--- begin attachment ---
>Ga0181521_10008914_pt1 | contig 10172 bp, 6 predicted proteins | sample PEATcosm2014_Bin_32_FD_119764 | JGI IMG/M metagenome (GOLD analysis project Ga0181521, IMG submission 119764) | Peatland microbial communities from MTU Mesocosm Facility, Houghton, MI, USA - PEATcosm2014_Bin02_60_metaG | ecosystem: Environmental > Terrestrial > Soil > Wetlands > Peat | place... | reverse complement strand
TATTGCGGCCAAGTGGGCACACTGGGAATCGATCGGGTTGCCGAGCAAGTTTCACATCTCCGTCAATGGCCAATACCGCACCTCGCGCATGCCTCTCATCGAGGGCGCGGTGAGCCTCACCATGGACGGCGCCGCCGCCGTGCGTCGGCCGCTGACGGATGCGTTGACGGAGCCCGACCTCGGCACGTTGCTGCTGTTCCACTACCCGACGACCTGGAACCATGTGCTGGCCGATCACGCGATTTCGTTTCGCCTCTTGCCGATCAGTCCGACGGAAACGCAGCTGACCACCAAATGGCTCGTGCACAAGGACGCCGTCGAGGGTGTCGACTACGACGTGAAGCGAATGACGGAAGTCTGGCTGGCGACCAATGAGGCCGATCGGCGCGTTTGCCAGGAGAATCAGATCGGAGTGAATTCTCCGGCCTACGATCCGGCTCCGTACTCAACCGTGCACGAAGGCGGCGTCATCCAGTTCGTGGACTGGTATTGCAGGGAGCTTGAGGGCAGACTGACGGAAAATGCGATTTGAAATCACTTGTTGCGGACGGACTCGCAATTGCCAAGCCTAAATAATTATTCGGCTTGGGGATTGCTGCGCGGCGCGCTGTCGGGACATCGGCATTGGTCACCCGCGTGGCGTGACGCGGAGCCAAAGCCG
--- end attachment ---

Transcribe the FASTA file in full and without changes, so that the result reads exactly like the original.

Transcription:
>Ga0181521_10008914_pt1 | contig 10172 bp, 6 predicted proteins | sample PEATcosm2014_Bin_32_FD_119764 | JGI IMG/M metagenome (GOLD analysis project Ga0181521, IMG submission 119764) | Peatland microbial communities from MTU Mesocosm Facility, Houghton, MI, USA - PEATcosm2014_Bin02_60_metaG | ecosystem: Environmental > Terrestrial > Soil > Wetlands > Peat | place... | reverse complement strand
TATTGCGGCCAAGTGGGCACACTGGGAATCGATCGGGTTGCCGAGCAAGTTTCACATCTCCGTCAATGGCCAATACCGCACCTCGCGCATGCCTCTCATCGAGGGCGCGGTGAGCCTCACCATGGACGGCGCCGCCGCCGTGCGTCGGCCGCTGACGGATGCGTTGACGGAGCCCGACCTCGGCACGTTGCTGCTGTTCCACTACCCGACGACCTGGAACCATGTGCTGGCCGATCACGCGATTTCGTTTCGCCTCTTGCCGATCAGTCCGACGGAAACGCAGCTGACCACCAAATGGCTCGTGCACAAGGACGCCGTCGAGGGTGTCGACTACGACGTGAAGCGAATGACGGAAGTCTGGCTGGCGACCAATGAGGCCGATCGGCGCGTTTGCCAGGAGAATCAGATCGGAGTGAATTCTCCGGCCTACGATCCGGCTCCGTACTCAACCGTGCACGAAGGCGGCGTCATCCAGTTCGTGGACTGGTATTGCAGGGAGCTTGAGGGCAGACTGACGGAAAATGCGATTTGAAATCACTTGTTGCGGACGGACTCGCAATTGCCAAGCCTAAATAATTATTCGGCTTGGGGATTGCTGCGCGGCGCGCTGTCGGGACATCGGCATTGGTCACCCGCGTGGCGTGACGCGGAGCCAAAGCCG